Jan. 25, 2003, 12:22AM
U.S. prepares for possible use of nukes in Iraq, expert says
By PAUL RICHTER
Los Angeles Times
WASHINGTON -- As the Pentagon continues a highly visible buildup of troops and weapons in the Persian Gulf, it is also quietly preparing for the possible use of nuclear weapons in the potential war against Iraq, according to a report by a defense analyst.
Although they consider such a strike unlikely, military planners have been actively studying lists of potential targets and considering options, including the possible use of so-called "bunker buster" nuclear weapons against deeply buried military targets, says analyst William M. Arkin, who writes a regular column on defense matters for the Los Angeles Times.
Military officials have been focusing their planning on the use of nuclear arms in retaliation for a strike by the Iraqis with chemical or biological weapons, or to pre-empt one, Arkin says.
Administration officials believe that in some circumstances, nuclear arms may offer the only way to destroy deeply buried targets that may contain unconventional weapons that could kill thousands. Some officials have argued that the blast and radiation effects of such strikes would be limited.
But that is in dispute. Critics contend that a bunker-buster strike could involve a huge radiation release and dangerous blast damage. They also say that use of a nuclear weapon in such circumstances would encourage other nuclear-armed countries to consider using those weapons in more kinds of situations, and would badly undermine the half-century effort to contain the spread of nuclear weapons.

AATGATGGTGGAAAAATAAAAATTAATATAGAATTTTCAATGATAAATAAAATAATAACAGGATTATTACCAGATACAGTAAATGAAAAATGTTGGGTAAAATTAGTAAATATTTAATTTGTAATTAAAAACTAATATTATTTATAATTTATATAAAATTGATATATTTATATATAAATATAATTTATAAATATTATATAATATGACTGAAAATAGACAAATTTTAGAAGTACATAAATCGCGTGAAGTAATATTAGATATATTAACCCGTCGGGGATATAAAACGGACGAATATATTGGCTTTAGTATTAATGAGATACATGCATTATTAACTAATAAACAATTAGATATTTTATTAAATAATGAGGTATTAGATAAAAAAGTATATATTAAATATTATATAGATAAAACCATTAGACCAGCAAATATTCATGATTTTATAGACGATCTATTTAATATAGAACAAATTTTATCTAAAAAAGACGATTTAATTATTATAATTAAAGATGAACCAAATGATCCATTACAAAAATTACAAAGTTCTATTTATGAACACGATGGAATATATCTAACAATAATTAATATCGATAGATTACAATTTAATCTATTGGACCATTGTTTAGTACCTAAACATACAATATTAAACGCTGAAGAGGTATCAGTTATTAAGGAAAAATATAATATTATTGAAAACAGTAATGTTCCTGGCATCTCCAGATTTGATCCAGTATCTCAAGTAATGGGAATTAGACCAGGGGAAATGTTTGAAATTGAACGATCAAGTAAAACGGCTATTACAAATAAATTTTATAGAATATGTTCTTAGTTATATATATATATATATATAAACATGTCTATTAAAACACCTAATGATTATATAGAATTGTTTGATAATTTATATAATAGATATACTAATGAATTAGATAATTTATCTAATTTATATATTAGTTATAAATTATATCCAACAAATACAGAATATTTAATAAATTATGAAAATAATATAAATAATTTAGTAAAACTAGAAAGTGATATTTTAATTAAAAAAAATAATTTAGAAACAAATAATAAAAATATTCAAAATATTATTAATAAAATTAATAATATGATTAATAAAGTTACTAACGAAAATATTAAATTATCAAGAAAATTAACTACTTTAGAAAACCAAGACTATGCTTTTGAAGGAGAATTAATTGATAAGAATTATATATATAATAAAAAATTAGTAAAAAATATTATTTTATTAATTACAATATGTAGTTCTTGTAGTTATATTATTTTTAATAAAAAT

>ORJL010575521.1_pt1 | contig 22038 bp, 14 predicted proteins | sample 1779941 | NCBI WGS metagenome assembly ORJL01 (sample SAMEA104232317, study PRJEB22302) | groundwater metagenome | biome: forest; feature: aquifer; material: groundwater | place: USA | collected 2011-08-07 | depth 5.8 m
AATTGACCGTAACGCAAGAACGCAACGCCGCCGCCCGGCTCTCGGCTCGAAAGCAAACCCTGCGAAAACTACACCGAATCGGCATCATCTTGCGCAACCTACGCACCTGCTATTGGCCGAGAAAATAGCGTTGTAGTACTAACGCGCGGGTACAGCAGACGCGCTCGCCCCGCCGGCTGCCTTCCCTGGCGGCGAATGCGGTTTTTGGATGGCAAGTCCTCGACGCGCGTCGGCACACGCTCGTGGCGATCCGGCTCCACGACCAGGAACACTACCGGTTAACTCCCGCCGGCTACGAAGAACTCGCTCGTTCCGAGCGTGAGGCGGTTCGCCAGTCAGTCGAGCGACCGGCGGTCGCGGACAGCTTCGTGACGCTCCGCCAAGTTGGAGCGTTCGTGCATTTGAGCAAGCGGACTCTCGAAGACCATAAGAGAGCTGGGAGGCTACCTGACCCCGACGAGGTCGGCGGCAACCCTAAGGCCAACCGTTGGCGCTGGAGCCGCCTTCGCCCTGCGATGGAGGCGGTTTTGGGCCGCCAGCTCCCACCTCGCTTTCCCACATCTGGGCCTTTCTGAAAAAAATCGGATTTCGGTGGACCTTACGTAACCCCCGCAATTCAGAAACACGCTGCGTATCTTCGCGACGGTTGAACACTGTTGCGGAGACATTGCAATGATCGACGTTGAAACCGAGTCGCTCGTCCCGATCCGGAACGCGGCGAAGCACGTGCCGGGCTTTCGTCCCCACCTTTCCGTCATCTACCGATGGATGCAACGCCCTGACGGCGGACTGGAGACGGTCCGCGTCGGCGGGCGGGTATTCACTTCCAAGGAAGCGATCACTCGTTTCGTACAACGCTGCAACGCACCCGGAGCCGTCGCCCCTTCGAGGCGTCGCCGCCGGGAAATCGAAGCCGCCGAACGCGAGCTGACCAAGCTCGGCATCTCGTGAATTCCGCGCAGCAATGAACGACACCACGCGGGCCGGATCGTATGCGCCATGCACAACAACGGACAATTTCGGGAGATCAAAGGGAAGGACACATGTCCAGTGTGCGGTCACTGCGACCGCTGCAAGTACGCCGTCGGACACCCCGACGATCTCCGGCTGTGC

Although it may be highly unlikely that the Bush administration would authorize the use of such weapons in Iraq -- Arkin describes it as a worst-case scenario -- the mere disclosure of its planning contingencies could stiffen the opposition of France, Germany and Middle East nations to any invasion of Iraq.
"If the United States dropped a bomb on an Arab country, it might be a military success, but it would be a diplomatic, political and strategic disaster," said Joseph Cirincione, director of nonproliferation studies at the Carnegie Endowment for International Peace in Washington.
In the past year, Bush administration officials have repeatedly made clear that they want to be better prepared to consider the nuclear option against the threat of "weapons of mass destruction" in the hands of terrorists and rogue nations. The current planning activities, as reported by Arkin, offer a concrete example of their determination to follow through on this pledge.
Arkin also says that the Pentagon has changed the bureaucratic oversight of nuclear weapons so that they are no longer treated as a special category of arms, but grouped with conventional military options.
A White House spokesman declined comment Friday on Arkin's report, except to say that "the United States reserves the right to defend itself and its allies by whatever means necessary."
David J. Smith, an arms-control negotiator in the first Bush administration, said presidents would only consider using such a weapon "in terribly ugly situations where there are no easy ways out. If there's a threat that could involve huge numbers of American lives, I as a citizen would want the president to consider that option."